Roles of STAT3 in the differentiation and acquisition of the effector function of lymphoid and myeloid cells and the consequences of STAT3 mutations. a, Differentiation of Th17 cells. Initial generation requires IL-6 or IL-21, whereas expansion or maintenance of these cells requires IL-21 and IL-23. Impaired generation of Th17 cells in AD-HIES and subsequent defects in host defense against extracellular bacteria highlight the role of STAT3 as a signaling protein distal to these cytokines and its critical function in Th17 cell function. Note: although TGF-β is depicted as having a role in generating Th17 cells, this remains controversial for human CD4+ T cells. Staph, Staphylococcus. b, Plasma cells. Mice lacking expression of STAT3 in B cells are unable to elicit specific IgG responses to T cell-dependent Ag. This resembles the absence of functional Ab responses in AD-HIES and probably reflects impaired signaling by the STAT3-activating cytokines IL-6 and IL-21 (as well as IL-10 in humans). c, Myeloid cells. Mice lacking expression of STAT3 in myeloid cells and granulocytes develop inflammatory bowel disease-type inflammation due to a lack of IL-10-mediated immune regulation, which acts to suppress the action of many proinflammatory cytokines produced by these cells. Note: conditional deletion of STAT3 from CD4+ T cells also impairs their production of IL-10 (15 ). How this contributes to dysregulated inflammatory conditions remains to be determined. PAMP, Pathogen-associated molecular pattern; PRR, pattern recognition receptor. d, Dendritic cells. Flt3 ligand is required for the generation of all lineages of dendritic cells from hematopoietic stem cells (HSC) in mice. Dendritic cell development in humans with STAT3 mutations remains to be thoroughly investigated.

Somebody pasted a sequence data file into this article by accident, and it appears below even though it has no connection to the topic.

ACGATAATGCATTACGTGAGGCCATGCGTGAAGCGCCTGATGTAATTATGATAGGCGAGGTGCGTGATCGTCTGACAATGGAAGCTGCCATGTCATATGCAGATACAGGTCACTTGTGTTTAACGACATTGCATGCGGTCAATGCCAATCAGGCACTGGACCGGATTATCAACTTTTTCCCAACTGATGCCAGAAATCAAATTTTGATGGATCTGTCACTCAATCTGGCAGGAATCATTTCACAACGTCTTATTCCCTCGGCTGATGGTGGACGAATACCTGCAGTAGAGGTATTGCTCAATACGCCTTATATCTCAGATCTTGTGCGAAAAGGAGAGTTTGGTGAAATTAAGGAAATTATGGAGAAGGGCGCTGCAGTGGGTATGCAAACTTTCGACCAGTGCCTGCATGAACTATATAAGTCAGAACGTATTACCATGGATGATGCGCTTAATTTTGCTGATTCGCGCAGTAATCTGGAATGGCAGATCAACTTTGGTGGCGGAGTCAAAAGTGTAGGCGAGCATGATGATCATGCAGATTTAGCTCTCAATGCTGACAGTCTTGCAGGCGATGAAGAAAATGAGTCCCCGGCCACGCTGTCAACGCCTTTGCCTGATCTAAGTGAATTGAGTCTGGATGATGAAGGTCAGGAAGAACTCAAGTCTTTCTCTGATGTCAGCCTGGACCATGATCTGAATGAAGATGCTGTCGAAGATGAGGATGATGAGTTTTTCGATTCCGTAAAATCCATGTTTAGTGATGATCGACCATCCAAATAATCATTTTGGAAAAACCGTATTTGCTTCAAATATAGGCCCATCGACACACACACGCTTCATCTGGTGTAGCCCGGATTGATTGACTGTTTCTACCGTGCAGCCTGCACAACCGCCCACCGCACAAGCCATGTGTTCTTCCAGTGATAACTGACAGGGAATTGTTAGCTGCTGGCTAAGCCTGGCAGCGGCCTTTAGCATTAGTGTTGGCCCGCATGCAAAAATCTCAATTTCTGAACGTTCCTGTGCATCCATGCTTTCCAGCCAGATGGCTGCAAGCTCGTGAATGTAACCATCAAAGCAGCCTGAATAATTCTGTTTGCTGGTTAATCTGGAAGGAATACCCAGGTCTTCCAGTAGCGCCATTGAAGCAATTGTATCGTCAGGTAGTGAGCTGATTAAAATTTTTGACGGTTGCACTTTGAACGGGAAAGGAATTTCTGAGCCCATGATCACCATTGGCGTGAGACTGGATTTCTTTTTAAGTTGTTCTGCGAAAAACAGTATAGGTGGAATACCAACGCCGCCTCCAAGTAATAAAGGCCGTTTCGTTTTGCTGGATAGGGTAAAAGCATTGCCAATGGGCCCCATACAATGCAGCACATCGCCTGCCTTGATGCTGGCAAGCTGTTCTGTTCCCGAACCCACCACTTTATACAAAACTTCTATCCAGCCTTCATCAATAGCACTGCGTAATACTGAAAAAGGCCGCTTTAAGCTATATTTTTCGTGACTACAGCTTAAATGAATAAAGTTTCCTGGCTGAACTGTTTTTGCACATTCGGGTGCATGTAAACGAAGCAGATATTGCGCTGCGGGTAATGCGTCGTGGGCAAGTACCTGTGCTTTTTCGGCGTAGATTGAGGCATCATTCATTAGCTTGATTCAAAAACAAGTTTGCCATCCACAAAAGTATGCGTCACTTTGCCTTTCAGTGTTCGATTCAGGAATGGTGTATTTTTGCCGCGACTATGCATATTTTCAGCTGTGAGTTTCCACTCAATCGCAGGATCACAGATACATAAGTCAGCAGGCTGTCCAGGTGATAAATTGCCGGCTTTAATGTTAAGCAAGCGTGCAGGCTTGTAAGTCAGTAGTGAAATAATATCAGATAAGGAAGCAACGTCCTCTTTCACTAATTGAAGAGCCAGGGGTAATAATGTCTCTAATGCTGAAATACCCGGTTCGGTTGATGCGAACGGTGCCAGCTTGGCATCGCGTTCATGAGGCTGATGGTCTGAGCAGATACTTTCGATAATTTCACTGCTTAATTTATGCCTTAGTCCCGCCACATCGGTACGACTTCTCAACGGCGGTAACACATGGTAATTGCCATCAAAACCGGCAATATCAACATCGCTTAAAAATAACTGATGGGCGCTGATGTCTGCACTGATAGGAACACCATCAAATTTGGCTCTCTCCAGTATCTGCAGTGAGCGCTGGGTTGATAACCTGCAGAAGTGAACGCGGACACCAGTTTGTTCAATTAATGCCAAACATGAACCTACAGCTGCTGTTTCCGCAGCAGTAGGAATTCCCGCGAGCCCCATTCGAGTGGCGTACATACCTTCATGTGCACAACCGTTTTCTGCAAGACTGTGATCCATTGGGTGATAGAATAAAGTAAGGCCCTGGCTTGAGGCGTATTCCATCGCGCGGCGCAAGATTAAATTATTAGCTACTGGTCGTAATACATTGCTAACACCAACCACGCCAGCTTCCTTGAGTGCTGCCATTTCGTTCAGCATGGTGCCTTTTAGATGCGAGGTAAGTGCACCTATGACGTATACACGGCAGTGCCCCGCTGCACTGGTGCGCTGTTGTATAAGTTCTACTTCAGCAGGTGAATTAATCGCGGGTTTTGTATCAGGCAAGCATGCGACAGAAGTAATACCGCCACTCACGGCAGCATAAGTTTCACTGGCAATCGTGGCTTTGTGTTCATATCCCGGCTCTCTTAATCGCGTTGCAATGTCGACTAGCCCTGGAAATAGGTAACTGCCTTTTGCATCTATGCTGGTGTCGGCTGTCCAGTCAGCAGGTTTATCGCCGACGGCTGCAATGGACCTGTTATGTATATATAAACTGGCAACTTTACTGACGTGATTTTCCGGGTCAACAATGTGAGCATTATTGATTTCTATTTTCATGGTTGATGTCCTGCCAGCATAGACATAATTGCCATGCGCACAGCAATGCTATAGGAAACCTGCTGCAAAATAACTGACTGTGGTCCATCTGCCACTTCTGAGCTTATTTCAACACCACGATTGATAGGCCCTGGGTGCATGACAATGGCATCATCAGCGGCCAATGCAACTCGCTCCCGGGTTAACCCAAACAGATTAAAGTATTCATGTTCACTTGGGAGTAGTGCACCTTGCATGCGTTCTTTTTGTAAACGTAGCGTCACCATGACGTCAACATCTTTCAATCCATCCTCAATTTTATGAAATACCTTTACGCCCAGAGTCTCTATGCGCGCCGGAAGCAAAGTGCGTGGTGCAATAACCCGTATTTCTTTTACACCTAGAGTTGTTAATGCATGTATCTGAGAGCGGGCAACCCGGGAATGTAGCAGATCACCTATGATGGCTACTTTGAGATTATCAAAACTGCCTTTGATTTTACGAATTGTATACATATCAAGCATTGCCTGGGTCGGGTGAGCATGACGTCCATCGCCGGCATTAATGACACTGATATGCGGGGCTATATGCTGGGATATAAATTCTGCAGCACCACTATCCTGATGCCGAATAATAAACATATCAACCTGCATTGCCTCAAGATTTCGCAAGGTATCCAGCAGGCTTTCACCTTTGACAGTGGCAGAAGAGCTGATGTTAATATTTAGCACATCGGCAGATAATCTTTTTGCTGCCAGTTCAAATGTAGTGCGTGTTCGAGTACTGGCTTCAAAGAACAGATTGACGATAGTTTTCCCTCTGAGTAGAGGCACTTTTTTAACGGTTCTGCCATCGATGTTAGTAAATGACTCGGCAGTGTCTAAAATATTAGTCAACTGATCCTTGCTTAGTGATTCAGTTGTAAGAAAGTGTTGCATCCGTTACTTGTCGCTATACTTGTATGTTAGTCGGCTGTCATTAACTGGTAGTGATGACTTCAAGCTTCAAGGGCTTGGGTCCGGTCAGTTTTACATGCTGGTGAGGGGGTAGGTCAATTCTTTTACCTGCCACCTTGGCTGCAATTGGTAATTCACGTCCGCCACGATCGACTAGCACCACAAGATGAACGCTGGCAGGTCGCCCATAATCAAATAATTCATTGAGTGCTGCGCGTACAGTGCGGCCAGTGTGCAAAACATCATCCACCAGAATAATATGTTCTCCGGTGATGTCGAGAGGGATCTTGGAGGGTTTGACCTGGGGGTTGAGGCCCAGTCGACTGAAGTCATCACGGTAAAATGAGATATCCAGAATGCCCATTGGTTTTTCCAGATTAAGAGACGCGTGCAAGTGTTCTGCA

FIGURE 1.

Roles of STAT3 in the differentiation and acquisition of the effector function of lymphoid and myeloid cells and the consequences of STAT3 mutations. a, Differentiation of Th17 cells. Initial generation requires IL-6 or IL-21, whereas expansion or maintenance of these cells requires IL-21 and IL-23. Impaired generation of Th17 cells in AD-HIES and subsequent defects in host defense against extracellular bacteria highlight the role of STAT3 as a signaling protein distal to these cytokines and its critical function in Th17 cell function. Note: although TGF-β is depicted as having a role in generating Th17 cells, this remains controversial for human CD4+ T cells. Staph, Staphylococcus. b, Plasma cells. Mice lacking expression of STAT3 in B cells are unable to elicit specific IgG responses to T cell-dependent Ag. This resembles the absence of functional Ab responses in AD-HIES and probably reflects impaired signaling by the STAT3-activating cytokines IL-6 and IL-21 (as well as IL-10 in humans). c, Myeloid cells. Mice lacking expression of STAT3 in myeloid cells and granulocytes develop inflammatory bowel disease-type inflammation due to a lack of IL-10-mediated immune regulation, which acts to suppress the action of many proinflammatory cytokines produced by these cells. Note: conditional deletion of STAT3 from CD4+ T cells also impairs their production of IL-10 (15 ). How this contributes to dysregulated inflammatory conditions remains to be determined. PAMP, Pathogen-associated molecular pattern; PRR, pattern recognition receptor. d, Dendritic cells. Flt3 ligand is required for the generation of all lineages of dendritic cells from hematopoietic stem cells (HSC) in mice. Dendritic cell development in humans with STAT3 mutations remains to be thoroughly investigated.